Linked by Thom Holwerda on Mon 26th Feb 2018 18:13 UTC

Flaky failures are the worst. In this particular investigation, which spanned twenty months, we suspected hardware failure, compiler bugs, linker bugs, and other possibilities. Jumping too quickly to blaming hardware or build tools is a classic mistake, but in this case the mistake was that we weren’t thinking big enough. Yes, there was a linker bug, but we were also lucky enough to have hit a Windows kernel bug which is triggered by linkers!

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RE[3]: NT is still garbage
by avgalen on Tue 27th Feb 2018 19:42 UTC in reply to "RE[2]: NT is still garbage"
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You don't need a unit test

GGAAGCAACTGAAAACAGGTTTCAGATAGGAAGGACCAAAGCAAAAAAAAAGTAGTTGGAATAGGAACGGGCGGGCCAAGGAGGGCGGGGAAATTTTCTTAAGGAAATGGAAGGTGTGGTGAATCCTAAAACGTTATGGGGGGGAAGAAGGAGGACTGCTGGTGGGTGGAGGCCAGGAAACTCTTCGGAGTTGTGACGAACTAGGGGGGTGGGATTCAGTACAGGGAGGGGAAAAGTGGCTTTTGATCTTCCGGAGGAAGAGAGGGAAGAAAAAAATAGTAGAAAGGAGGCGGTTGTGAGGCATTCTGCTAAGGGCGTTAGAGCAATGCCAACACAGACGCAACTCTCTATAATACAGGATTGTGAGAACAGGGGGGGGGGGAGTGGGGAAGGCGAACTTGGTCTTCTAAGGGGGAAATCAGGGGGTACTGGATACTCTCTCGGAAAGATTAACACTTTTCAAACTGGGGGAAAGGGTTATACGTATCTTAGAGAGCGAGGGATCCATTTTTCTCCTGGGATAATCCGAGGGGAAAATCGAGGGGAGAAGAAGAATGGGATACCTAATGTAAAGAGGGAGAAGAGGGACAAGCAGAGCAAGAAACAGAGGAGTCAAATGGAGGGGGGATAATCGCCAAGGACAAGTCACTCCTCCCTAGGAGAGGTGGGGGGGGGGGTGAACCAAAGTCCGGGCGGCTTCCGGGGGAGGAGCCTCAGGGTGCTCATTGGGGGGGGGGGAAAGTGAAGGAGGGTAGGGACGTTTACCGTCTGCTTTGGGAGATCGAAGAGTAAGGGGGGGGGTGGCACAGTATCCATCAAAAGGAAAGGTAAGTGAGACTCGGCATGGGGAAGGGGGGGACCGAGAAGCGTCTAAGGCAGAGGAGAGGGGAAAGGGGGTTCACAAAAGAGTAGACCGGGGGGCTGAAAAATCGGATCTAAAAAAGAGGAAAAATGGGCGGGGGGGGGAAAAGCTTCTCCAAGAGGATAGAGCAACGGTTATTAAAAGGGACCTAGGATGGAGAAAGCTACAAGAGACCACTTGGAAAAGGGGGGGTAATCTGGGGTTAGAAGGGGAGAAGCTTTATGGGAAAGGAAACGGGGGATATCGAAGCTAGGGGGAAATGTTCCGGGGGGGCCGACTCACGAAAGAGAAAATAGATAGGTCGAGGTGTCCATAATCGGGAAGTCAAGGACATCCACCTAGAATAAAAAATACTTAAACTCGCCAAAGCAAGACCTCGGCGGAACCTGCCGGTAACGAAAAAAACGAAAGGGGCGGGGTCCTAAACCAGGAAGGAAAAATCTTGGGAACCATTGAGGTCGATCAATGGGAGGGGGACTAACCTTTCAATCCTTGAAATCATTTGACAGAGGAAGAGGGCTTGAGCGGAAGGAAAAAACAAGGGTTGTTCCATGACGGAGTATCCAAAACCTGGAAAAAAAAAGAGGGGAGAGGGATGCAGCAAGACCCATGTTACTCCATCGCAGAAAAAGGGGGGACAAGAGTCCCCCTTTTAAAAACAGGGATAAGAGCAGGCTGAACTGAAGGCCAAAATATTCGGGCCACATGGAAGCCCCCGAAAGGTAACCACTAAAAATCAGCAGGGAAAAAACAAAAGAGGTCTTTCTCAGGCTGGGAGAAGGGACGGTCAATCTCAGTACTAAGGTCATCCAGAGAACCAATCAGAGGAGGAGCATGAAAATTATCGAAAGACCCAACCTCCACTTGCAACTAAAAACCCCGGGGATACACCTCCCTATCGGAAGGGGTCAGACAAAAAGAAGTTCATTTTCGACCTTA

Maybe you didn't know it, but /s indicates sarcasm. Of course there wasn't a unit test for it because the circumstances are way to extreme for a unittest.

just a system design that doesn't constantly thrash disk like a retard.

It isn't a system design that trashes the disk like a retard. The guy is compiling Chrome which normally trashes the entire system (under Linux as well). The mentioned bug has the specifics that "if the system is under very heavy disk I/O load"

This architecturally can not happen on Linux.

Of course it can. There is nothing in the architecture of Linux that prevents 1 usermode process from taking up almost all the systems resources, effectively blocking a 2nd usermode process from performing well. Just like under Windows this is the normal behavior and as long as the OS is still capable of controlling both usermode processes they will both continue to run and do their work. Now there are certainly differences in how cpu/mem/io/caches are allocated but those differences cannot guarantee that both programs will get enough resources.

(here is a nice, although dated, architectural comparison with some scheduler characteristics:

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